Exploring the Deep

Passionately pursuing life, faith and adventure…


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distracted confessions

I get easily distracted. I know what I’m supposed to do next, but then something crosses my mind and I feel the compulsion to explore it. Find out the details. Make the connection. Chase the rabbit trail…only to forget what I was originally doing.

I know this confession likely comes as a surprise to many of my friends. To so many people I am the focused one. I am the one who checks everything off the list. I am typically on-point and on-task. And this is true most of the time.

As a matter of fact, this blog post is because one of those rabbit trails (although I’d rather call it divine inspiration based off a real-life experience). One afternoon I started to write an email for work, but my mind was wandering because of a recent text I’d received. “Real quick,” I thought, “I’ll pop online and find the answer.” Sure enough, three minutes later I had found what I was looking for, but had also temporarily forgotten what I was supposed to be doing. Sigh.

How easily do we get distracted like this in our spiritual life? We get started on a good path of prayer, Bible reading, and small group gatherings but get distracted by other things that pop onto our radar. We pause and pursue, forgetting our original intent. We come back weeks later to the same chapter in the Bible we were reading – and have been reading for months. We recommit to praying each morning to “start the day off right” but hit the snooze time after time, day after day, and get off track. We sign up for a small group then forget to attend. And how often do we do this with our gym workouts or healthy eating or church attendance or calling family? The list goes on and on.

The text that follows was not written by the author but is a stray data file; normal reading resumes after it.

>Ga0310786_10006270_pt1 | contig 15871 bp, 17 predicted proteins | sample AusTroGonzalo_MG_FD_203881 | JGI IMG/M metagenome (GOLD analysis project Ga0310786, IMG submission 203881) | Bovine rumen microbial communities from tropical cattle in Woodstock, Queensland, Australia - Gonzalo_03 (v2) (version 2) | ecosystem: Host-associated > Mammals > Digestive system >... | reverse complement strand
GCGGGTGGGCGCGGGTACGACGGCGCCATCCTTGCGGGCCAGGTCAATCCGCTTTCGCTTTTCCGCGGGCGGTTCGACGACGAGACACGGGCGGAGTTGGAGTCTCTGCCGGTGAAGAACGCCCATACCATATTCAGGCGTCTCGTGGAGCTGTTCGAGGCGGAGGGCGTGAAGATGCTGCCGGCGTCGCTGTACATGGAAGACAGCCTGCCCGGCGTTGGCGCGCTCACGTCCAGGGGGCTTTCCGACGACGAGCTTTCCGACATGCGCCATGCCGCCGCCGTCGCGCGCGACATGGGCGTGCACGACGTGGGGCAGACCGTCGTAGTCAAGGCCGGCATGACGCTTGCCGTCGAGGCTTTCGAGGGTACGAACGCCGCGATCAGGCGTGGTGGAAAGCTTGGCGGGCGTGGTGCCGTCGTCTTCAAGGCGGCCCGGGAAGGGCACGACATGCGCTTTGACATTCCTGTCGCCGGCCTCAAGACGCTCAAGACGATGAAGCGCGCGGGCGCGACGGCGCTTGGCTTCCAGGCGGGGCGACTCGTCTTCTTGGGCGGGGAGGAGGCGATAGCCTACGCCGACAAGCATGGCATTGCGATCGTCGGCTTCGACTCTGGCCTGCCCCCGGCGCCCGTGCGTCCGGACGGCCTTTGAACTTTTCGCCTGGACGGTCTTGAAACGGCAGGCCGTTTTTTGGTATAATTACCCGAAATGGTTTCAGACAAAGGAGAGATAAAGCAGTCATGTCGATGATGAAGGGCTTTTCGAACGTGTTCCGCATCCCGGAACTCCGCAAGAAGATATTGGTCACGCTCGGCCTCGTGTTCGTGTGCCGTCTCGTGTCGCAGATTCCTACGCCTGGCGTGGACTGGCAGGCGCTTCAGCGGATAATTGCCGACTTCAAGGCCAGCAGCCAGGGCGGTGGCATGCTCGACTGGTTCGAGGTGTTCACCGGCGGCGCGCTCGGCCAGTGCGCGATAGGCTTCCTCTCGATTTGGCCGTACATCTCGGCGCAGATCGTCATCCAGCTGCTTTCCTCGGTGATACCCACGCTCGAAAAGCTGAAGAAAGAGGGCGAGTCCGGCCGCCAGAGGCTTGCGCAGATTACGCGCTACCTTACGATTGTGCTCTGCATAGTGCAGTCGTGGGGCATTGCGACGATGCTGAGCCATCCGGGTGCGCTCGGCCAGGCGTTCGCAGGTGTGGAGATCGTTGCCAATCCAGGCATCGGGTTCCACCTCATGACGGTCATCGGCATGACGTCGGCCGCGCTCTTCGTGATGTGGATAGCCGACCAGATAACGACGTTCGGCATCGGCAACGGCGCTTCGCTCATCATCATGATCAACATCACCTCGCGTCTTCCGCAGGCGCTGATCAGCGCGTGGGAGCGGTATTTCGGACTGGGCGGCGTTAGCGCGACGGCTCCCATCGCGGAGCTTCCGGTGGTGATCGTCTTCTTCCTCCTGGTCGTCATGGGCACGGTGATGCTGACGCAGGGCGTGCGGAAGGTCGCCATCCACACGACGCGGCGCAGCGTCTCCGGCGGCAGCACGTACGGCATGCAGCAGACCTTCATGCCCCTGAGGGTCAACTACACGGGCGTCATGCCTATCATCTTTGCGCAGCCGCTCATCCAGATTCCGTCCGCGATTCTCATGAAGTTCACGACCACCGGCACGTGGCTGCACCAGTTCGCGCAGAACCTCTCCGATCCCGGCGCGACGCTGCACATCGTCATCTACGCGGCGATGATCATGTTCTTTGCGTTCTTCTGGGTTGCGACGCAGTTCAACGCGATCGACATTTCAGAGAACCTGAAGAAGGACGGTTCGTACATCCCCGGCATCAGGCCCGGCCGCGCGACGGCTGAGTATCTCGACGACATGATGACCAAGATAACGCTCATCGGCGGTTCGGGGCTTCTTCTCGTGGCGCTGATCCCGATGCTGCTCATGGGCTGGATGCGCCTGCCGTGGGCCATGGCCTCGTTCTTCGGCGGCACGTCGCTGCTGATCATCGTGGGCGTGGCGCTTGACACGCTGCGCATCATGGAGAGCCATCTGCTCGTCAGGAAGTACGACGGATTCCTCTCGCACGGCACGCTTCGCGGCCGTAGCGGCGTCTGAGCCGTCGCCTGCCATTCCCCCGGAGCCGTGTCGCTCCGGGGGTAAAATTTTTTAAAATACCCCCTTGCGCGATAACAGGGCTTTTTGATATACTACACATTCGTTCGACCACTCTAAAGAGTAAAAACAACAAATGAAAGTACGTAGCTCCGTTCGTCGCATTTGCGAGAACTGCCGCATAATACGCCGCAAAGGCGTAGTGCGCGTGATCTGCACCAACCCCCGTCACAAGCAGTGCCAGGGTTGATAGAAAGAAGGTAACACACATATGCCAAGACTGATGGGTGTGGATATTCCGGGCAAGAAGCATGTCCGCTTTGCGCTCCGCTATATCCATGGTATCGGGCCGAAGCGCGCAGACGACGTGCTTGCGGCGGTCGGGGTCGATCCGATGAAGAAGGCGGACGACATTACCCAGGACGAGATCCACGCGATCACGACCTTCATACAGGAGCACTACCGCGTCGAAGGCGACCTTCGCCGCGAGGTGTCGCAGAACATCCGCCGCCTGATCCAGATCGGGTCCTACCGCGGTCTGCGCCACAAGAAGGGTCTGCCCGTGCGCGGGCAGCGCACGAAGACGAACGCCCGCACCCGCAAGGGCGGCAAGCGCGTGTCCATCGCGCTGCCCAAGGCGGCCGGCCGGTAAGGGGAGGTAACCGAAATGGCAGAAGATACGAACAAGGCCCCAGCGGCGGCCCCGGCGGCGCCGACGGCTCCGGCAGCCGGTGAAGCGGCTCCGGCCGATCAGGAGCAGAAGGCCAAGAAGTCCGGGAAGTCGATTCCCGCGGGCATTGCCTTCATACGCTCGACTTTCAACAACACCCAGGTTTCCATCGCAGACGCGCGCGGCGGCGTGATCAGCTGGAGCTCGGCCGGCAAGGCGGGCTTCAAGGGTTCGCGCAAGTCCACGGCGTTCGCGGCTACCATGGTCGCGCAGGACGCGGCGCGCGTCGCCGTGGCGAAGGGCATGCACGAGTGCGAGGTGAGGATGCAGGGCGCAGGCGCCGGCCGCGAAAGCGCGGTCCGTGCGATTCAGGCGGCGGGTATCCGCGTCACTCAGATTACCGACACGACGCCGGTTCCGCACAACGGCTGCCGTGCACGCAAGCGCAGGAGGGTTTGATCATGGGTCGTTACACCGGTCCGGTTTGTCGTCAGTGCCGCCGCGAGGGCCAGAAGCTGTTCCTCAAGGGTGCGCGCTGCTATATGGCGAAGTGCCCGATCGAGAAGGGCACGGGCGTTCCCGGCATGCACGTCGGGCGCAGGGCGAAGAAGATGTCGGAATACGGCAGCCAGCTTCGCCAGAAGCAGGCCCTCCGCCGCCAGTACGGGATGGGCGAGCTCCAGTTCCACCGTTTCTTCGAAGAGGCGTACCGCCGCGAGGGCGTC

And while none of us can be perfect in our focus, there’s merit to working on being more focused. Our culture has moved away from this practice. We practically boast in the fact that we have a hard time focusing or are excellent at multitasking. It’s a badge of honor. But for so many of us, it’s an excuse to over-schedule and under-deliver. It’s an excuse because we’re bored with what we’re supposed to be doing. It’s an excuse to procrastinate and avoid working on our goals. As we multitask it’s an excuse to avoid connecting with the people around us and to keep us from authentic relationships. It’s an excuse to make our smart phones our focus.

Don’t misunderstand me…some people are amazing at multitasking and do it well. And others indeed have attention deficits and require medication to help them focus more. I’m not knocking either of those groups. But I do feel that so many of us should call ourselves to a higher standard. We need to remember what it’s like to focus, train our eyes on a single goal and accomplish it.

Where does that start? It starts with one step at a time. It starts by allowing yourself the freedom to not get distracted while you’re reading an article, researching online or writing an email (a-hem, preaching to myself here). Because let’s face it, there’s great freedom in keeping our eyes on the prize and completing a goal quickly.